BigMom asks:

Is my 5 year old daughter ready for first grade?

My daughter is 5 with a late November birthday.  She attends a Montessori school and has spent this year in the equivalent of a kindergarten classroom.  Now we are switching to public school and have to decide whether to send her to kindergarten or first grade.  Everyone who has met her, including her current teacher, comments on how mature she is, so I don't worry about that.  Academically, I'm not as certain - Montessori is different than traditional school so although she does fine there, I worry that she might struggle in first grade...she can read basic words but is by no means reading well.  She can count and do basic addition (e.g., 5+3=8) and can write notes to us and has a robust vocabulary.  She's above-average in height, is incredibly well-mannered and is appropriately social.  Her best friend is also entering first grade (is currently in KG at the school they'll attend) as a legitimate 6 year old.  I was also young for my class (September bday) and did fine, but I guess I wonder whether she might become more of a leader or excel if we waited another year for first grade, and I know it's tough to be the last kid to get your driver's license or be playing sports with kids in the class behind you (in city leagues that go by age, not grade).  Also, she has two younger brothers and this would make her likely 4 years apart from her brother (he has a Sept bday and I assume we'll wait to send him) who is less than 3 years younger.  Any advice?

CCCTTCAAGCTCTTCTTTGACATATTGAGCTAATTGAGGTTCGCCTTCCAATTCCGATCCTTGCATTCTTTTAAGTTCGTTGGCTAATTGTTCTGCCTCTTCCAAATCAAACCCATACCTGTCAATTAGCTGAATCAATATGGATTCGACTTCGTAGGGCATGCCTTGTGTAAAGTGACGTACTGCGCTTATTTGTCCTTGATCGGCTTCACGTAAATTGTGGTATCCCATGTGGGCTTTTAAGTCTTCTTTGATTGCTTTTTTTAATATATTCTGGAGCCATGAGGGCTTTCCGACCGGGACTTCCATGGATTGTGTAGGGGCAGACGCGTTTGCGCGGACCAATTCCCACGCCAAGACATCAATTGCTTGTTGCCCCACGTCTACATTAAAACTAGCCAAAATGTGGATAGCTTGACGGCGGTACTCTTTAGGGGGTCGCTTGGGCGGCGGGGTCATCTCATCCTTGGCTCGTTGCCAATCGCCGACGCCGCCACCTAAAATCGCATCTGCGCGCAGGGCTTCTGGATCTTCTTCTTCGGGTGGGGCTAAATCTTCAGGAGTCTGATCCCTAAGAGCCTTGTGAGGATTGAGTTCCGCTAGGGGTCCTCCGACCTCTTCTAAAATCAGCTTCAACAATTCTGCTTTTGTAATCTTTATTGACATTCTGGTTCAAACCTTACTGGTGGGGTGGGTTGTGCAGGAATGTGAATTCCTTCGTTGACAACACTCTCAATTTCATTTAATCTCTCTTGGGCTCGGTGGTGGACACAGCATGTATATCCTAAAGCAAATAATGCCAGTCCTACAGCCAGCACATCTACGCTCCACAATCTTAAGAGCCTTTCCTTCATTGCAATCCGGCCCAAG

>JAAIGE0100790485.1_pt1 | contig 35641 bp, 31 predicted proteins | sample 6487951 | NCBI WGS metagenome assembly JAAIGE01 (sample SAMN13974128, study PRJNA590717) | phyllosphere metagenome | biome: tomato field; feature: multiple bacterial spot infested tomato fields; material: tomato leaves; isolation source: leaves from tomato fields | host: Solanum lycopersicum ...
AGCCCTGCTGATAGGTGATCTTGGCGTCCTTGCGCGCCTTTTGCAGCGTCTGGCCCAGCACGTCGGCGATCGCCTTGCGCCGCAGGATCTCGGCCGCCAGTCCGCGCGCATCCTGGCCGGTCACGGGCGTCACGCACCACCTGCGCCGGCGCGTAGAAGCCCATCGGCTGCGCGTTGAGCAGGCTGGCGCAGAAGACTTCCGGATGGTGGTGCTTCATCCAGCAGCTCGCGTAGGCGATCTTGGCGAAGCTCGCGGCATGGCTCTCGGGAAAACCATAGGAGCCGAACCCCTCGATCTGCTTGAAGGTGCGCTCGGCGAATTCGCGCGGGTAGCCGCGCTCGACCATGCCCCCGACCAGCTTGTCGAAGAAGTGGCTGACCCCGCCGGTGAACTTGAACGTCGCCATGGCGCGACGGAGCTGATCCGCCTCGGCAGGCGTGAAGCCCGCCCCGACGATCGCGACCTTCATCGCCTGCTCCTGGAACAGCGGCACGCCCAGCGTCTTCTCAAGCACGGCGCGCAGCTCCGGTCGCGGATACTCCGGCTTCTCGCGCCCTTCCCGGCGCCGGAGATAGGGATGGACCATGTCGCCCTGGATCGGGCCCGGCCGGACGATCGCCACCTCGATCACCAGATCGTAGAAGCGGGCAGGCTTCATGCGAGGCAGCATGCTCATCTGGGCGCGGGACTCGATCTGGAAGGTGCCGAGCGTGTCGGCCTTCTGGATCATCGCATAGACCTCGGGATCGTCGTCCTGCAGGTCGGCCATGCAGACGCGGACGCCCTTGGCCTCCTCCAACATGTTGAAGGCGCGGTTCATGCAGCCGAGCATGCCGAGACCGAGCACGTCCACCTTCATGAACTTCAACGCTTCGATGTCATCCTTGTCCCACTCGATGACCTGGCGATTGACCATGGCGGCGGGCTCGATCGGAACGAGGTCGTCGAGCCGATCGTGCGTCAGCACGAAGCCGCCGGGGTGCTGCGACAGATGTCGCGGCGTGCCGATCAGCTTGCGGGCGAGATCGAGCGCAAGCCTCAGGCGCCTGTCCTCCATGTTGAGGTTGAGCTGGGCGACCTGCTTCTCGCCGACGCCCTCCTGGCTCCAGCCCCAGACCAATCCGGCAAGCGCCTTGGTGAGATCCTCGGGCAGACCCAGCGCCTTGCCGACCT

In Topics: School and Academics, Back to school, Motivation and achievement at school
> 60 days ago



Apr 28, 2010
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What the Expert Says:

Based on what you have written, it sounds like your daughter is ready to move on.  First grade is when students really learn how to read.  So if she has a head start she will probably pick it up naturally.  If her present teacher is saying she's ready, then your daughter must have proved that she has mastered the Kindergarten curriculum.

Your own experience will be helpful when she runs into the same problems like getting your driver's license latter than your friends.  You will be more understanding and be able to share your own experiences and lessons learned with her.

Retention is a difficult decision, but by talking to your daughter's teacher, other parents, and your family, I'm sure you will make the right decision.

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